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Student Profiles

How do you feel about your future career prospects with this major?

Kayla Claassen
Kayla Claassen

This major really opens a lot of doors. The placement is great, and finding internships is really easy. On your resume, just list a few of the labs you’ve had and employers call you back. When you can say you know how to run different assays and you are competent in downstream processes, employers desire you.

An interview with a Bioprocessing Science student

Will Hughes
Will Hughes

1. Now that you have become part of the Bioprocessing Science major and have been in a few of the major classes, how would you define the major to others interested in knowing more?

I enjoy the BBS curriculum and its diversity.  The implications of biotechnology are wide ranging.  The BBS program allows students to see these implications in the food and pharma industries.  It also incorporates the science and engineering concepts necessary for understanding the processes of biotechnology.

2. How do you feel about your future career prospects with this major?

I feel great about job prospects.  The curriculum and professors are very industry focused.  Schaub is more food industry focused whereas BTEC is a great place to become acquainted with the biopharmaceutical industry and techniques.

3. What academic minor would you recommend to other Bioprocessing Science students?  Why?

I am pursuing the BTEC minor.  It is recognized throughout the state, especially RTP, as a factory for their future workers.

4. How would you like to see the program change (if at all) in the next few years?  (classes, structure, etc.)

Students are at an advantage to start the major in their freshman year.  The labs can be tough to schedule since they are offered from several departments (FS, BEC, BIT, BCH, ect..).  My advice to students is plan ahead.  To the department, secure seats in courses such as BIT410.

5. Did you transfer into this major from another major?  If so, why?

Yes, but I transferred from FYC.  I chose BBS because I thought it fit me well.  I enjoy science and math, but was not crazy about the math heavy Engineering majors.  With BBS I got the best of both worlds while gaining insight into a continuously growing biotechnology industry.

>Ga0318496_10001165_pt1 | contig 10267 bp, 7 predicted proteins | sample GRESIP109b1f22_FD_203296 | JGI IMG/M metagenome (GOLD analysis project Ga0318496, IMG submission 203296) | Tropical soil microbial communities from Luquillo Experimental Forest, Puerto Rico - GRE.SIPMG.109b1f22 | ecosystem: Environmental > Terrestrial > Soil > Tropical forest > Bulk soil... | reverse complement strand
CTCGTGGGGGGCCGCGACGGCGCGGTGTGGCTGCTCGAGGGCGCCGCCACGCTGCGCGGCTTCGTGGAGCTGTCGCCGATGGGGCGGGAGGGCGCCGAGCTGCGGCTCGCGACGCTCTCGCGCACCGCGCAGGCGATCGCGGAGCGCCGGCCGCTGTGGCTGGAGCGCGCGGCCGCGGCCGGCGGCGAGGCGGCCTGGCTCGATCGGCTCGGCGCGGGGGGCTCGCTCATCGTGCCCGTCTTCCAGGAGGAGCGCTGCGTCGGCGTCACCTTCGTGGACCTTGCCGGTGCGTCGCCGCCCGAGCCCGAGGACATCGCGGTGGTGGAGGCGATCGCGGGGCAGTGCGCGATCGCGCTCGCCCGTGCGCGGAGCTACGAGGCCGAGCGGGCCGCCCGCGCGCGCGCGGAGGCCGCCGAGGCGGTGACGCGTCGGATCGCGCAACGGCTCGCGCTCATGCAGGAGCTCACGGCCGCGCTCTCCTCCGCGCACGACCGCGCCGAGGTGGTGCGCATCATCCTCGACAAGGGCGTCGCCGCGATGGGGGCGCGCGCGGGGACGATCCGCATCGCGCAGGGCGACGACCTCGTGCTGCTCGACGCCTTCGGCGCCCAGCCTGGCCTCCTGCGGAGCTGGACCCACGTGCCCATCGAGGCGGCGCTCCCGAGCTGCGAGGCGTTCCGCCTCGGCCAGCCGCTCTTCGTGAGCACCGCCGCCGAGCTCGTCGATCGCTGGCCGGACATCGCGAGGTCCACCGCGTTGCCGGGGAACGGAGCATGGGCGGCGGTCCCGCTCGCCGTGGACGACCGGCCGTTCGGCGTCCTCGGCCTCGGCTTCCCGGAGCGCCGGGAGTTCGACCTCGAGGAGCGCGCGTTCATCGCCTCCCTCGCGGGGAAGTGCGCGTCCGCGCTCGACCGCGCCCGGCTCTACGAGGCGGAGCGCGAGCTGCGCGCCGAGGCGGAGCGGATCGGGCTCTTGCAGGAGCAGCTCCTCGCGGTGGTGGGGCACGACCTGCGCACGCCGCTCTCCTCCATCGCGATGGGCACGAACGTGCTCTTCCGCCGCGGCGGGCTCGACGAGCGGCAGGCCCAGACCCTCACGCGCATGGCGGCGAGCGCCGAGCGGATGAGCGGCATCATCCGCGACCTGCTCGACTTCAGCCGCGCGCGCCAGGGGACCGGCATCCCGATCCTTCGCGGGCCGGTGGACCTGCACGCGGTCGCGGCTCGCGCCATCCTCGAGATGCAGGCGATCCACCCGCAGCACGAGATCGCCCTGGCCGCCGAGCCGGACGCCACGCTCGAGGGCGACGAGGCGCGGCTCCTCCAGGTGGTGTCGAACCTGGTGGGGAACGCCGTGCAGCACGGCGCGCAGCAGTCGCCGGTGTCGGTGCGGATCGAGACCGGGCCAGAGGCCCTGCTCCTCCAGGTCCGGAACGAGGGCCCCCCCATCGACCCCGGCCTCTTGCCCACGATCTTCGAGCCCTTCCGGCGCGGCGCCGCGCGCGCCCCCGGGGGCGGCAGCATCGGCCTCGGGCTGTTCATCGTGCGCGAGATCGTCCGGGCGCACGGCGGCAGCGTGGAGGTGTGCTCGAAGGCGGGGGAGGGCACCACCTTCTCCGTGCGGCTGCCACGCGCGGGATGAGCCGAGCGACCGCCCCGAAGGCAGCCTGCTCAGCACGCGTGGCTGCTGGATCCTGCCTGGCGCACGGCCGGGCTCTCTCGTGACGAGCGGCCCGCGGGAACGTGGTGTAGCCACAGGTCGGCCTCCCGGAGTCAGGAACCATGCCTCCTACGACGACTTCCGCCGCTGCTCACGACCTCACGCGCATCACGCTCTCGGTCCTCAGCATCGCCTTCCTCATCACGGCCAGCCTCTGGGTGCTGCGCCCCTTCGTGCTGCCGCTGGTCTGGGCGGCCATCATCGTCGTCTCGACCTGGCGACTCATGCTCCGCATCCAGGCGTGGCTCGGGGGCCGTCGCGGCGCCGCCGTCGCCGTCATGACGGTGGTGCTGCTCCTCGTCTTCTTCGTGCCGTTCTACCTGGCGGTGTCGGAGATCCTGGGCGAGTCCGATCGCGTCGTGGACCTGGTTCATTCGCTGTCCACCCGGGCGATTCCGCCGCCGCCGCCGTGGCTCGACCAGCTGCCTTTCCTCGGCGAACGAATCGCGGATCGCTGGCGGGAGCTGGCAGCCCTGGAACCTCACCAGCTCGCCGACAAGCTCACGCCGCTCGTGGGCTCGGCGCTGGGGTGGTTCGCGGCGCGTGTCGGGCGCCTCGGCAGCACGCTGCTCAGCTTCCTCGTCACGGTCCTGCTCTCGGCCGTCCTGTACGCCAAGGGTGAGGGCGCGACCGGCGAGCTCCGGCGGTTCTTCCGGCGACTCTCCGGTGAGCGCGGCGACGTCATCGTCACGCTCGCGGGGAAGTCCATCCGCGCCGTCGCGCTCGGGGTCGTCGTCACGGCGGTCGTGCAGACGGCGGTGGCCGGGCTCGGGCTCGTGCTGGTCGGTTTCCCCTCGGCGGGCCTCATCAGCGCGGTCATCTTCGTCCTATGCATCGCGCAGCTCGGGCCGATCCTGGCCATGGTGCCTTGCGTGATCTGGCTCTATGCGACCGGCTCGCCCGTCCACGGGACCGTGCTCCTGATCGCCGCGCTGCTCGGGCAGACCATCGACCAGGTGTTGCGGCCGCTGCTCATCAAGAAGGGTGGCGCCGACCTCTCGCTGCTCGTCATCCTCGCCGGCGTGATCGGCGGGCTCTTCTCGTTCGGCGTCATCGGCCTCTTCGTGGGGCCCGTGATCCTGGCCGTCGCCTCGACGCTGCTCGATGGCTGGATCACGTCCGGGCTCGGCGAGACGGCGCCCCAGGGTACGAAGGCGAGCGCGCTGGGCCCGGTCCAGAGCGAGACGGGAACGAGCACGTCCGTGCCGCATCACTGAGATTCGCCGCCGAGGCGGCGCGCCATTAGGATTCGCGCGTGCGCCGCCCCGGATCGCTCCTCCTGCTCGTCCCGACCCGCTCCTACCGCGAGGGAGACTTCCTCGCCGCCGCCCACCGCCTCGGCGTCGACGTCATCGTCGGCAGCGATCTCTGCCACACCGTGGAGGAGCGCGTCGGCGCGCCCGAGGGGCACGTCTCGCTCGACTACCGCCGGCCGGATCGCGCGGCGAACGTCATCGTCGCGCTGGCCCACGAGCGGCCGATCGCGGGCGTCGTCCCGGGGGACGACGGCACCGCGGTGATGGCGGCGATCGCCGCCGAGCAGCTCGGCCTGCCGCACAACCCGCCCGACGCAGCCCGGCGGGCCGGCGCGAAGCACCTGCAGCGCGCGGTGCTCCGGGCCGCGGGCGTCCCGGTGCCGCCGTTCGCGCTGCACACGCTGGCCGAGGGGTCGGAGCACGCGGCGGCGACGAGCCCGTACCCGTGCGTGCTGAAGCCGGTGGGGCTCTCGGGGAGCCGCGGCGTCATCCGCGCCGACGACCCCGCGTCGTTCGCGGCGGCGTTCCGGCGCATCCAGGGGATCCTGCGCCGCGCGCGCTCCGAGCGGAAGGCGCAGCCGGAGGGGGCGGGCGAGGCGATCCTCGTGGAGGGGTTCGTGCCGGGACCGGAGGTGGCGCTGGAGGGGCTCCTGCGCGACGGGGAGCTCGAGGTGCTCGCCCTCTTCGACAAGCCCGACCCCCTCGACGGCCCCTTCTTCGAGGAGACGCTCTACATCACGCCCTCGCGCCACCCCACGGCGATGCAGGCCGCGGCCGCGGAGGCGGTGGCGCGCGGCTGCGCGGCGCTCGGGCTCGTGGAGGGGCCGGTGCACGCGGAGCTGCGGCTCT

Did you transfer into this major from another major? If so, why?

Sherri Gerepka
Sherri Gerepka

I entered NC State as a Chemistry major and quickly found out it was not for me and started looking around and found the BBS major. It seemed to do a better job of finding graduates employment opportunities after getting the degree and that was a big concern for me especially with the way the economy is. The Bioprocessing major is a lot more tailored and not as general as other degrees, something that employers love as well as the students in the degree.

What academic minor would you recommend to other Bioprocessing Science students? Why?

Rachel Geiger
Rachel Geiger

The bioprocessing science major gives students technical knowledge concerning bioprocesses. However, the biomanufacturing (BTEC) minor provides students with hands-on time operating equipment used in the pharmaceutical industry. The Biomanufacturing Training and Education Center (BTEC) where classes for this minor meet is the most advanced of its kind in the entire United States. If you are considering a career in the pharmaceutical industry, the biomanufacturing minor is one of the best ways to set yourself apart from other applicants.

Name: Johnathon Blake Layfield

Blake Layfield
Blake Layfield

Hometown: Clinton, NC
Major: Food Science
Year: Ph.D.

Internship Experiences:
Quality Assurance Intern, Smithfield Foods, Inc.- Tar Heel, NC.

  • Worked on pathogen reduction, microbial spoilage, & product degradation issues Research and Development Intern, Novozymes- Franklinton, NC
  • Work on fist generation biofuel technology (corn starch --> ethanol) utilizing enzymatic hydrolysis of corn starch. R&D/Product Development Co-Op, Campbell Soup Company- Camden, NJ
  • Developed and optimized several different beverage prototypes from ideation to production.

I chose the NCSU FBNS department for two reasons:
1) It is consistently recognized as one of the top Food Science graduate programs in the nation.
2) It has a strong Food Science Club that encourages not only professional development but department wide interaction among undergrads, grads, & faculty/staff.